He had long since given up hope of finding a helpmate, a soul mate, or any other kind of mate. He knew all too clearly that "size matters", and he was in a class by himself. Those shameless tabloids had tried to imply a romantic off-screen relationship with his first leading lady. Of course, that was absurd. She was pretty and had a pleasant enough personality, but there wasn’t any chemistry between them. And besides, she was too short. There was also a conditioned reaction. After weeks of filming, Kong couldn’t even look at a picture of Faye Wray without hearing her piercing scream echo through his head.

No, Kong had never found a ladylove. A few years ago his heart had dared to hope when he heard about Mighty Joe Young. He had breathlessly asked, "Is that Joe with an "E" or Jo as in Josephine? His disappointment at learning the truth only dropped him into a deep depression. But that was years ago. He had resigned himself to a celibate, lonely life (as lonely as one could be when you’re instantly recognized walking down any street).

His depression, coupled with his meteoric rise to fame, might have embroiled him in the whole drug scene but for one thing: the cost. Supporting a Kong-sized drug habit would consume about half of the gross national product. As for smoking, he gave that up early in the making of King Kong. They filmed his rampage through the native village a couple days after he quit smoking. Critics called it "a masterpiece of unbridled fury and carnage". They never realized that he wasn’t acting, just reacting to nicotine withdrawal.

Maybe he’d take advantage of this break in the shooting schedule to go over his lines - if you could call them "lines". As usual, they were a sketchy, inarticulate mess. His scripts always said things like: "Kong groans in pain" or "Kong beats chest and bellows threateningly." For once he wanted to have a line that wasn’t just a description in the stage directions. After all, even TV wrestlers spat belligerent rhetoric at each other when they promoted their next fight. Kong wondered if wrestling ought to be his next gig. King Kong vs. Gorgeous George. Out of the frying pan and into a figure-four leg lock! He ached too much to think about it.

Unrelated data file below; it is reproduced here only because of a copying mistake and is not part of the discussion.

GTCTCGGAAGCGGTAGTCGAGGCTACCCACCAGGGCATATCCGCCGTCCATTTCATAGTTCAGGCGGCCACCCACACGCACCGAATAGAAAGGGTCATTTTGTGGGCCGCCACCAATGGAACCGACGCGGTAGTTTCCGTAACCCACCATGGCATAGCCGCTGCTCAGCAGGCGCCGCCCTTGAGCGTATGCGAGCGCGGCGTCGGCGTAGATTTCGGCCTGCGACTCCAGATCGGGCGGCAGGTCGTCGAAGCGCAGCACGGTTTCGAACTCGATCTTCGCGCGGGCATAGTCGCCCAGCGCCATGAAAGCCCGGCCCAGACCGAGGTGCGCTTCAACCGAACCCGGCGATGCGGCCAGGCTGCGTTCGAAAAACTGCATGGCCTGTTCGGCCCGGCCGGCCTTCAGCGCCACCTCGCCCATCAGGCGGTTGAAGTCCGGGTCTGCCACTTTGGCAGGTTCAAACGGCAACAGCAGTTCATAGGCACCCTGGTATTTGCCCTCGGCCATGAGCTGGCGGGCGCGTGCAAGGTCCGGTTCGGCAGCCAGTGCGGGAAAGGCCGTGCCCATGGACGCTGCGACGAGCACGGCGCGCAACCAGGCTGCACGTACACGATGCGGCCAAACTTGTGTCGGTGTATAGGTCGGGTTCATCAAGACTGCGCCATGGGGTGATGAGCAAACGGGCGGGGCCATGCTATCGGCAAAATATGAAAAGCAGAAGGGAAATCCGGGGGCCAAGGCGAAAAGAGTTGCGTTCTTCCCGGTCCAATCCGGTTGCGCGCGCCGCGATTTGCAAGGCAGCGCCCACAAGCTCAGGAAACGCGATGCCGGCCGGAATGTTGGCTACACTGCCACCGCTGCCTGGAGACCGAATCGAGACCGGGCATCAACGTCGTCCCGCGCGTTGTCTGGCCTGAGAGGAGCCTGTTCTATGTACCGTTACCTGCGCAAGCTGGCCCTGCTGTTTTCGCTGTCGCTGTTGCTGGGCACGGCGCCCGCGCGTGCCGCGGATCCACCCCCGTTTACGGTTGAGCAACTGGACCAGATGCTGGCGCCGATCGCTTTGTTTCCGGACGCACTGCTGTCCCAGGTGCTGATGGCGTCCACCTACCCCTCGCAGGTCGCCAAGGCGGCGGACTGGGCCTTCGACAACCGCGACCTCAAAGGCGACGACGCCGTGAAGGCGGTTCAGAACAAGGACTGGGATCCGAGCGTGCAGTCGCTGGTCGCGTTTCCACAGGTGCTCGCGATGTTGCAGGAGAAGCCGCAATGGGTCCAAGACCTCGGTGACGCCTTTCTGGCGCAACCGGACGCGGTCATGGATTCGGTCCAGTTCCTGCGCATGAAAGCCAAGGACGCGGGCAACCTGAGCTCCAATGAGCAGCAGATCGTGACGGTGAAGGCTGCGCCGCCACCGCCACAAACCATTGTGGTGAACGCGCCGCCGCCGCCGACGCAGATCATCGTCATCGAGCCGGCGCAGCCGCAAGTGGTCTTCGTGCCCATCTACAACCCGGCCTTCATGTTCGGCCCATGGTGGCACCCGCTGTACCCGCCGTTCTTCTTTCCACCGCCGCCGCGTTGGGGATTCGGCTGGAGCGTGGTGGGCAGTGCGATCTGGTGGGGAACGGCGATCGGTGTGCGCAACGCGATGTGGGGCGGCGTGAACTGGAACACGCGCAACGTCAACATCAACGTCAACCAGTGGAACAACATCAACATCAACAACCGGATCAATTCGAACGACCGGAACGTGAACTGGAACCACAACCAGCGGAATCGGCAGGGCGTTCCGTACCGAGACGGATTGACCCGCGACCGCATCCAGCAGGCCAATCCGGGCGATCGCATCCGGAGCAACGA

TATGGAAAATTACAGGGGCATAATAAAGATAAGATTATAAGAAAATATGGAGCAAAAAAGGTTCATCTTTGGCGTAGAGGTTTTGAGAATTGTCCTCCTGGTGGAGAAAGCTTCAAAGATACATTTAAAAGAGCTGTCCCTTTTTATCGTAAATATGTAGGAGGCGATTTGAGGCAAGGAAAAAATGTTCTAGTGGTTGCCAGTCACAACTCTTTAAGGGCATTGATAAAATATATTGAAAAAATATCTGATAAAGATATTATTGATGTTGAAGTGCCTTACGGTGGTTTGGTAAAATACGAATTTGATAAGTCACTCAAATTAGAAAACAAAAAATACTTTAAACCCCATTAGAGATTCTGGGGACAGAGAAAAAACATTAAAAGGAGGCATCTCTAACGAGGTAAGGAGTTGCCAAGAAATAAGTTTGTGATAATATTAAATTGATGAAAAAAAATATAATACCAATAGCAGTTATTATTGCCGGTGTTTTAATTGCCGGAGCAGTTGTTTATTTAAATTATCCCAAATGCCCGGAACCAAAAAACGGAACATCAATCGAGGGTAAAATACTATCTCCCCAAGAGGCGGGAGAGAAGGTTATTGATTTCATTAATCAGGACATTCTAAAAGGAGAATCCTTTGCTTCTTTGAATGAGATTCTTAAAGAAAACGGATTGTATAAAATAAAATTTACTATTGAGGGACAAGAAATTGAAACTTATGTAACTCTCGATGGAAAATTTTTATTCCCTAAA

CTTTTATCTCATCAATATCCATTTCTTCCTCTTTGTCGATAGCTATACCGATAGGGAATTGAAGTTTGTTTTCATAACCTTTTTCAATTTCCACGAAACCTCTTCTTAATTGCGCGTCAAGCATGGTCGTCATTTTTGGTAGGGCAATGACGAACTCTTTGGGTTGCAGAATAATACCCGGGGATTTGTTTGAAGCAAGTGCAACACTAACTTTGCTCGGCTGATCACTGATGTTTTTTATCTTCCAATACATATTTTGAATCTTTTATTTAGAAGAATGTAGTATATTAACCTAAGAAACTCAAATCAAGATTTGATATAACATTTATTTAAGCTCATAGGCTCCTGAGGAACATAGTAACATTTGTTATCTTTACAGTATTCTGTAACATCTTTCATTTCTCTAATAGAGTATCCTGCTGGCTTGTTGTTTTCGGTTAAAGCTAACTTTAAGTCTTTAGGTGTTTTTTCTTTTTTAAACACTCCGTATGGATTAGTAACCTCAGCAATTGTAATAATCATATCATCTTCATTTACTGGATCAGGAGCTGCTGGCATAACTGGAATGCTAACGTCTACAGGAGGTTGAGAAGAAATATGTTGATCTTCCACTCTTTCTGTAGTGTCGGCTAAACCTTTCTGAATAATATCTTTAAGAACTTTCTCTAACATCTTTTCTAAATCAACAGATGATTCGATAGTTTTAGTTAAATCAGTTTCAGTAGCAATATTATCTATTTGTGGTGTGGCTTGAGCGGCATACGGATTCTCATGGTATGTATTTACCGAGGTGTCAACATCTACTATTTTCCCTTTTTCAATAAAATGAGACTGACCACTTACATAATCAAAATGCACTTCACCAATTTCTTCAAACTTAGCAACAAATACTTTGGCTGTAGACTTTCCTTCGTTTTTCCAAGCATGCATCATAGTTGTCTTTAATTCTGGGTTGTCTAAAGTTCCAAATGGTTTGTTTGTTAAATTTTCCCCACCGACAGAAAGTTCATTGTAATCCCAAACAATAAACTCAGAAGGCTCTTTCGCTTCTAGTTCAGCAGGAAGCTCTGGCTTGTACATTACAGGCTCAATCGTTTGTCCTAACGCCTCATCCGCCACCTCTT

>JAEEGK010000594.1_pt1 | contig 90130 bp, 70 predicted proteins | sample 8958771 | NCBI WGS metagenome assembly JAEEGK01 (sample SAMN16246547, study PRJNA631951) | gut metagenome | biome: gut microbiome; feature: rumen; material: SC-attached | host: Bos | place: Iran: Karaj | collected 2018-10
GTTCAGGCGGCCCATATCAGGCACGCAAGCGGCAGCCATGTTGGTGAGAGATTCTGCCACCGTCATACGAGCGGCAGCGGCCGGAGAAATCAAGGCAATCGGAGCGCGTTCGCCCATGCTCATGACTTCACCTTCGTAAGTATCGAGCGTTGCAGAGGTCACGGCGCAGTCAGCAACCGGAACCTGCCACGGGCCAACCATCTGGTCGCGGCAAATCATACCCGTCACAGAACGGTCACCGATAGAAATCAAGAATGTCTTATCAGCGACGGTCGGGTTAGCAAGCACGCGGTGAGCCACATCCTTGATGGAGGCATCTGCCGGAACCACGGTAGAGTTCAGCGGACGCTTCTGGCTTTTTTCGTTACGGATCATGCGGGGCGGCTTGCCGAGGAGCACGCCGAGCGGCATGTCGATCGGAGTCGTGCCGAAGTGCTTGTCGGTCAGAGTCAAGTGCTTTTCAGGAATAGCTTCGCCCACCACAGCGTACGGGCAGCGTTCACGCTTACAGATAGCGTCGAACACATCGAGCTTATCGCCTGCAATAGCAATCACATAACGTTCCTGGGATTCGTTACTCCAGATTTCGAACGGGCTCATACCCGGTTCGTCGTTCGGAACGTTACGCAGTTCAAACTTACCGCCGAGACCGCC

He felt that the crew should do something about the soreness and pain in his gargantuan body. He figured they could put a couple of concrete-mixer trucks together and make a shiatsu massager to work out his stiff neck and shoulders. However, no one ever followed through on his ideas. The closest he’d ever come to a "Magic Fingers" bed was the Long Beach earthquake. But mechanical devices to rub down his tight muscles wouldn’t be very satisfying anyway. What he really longed for was the tender touch of the opposite sex.

Just as Kong was about to slip into a reverie of self-pity, someone knocked at the door (the human-sized door within the larger hangar door). Without waiting for a response, his agent, Murray Cohen, shuffled into the room and shook the rain from topcoat and fedora.

"Hey, King, baby, Murray’s been working for you. Take a look at your next project." Murray handed Kong a script (large print edition).

The Three Stooges Meet King Kong. They’d have to negotiate the billing, but this had some serious (comedic) potential. He might actually get some lines! All thoughts of retiring to Costa Rica and giving up show biz vanished like a cab on a rainy night. King Kong felt like a hot property again.

Copyright © 2002 William Armstrong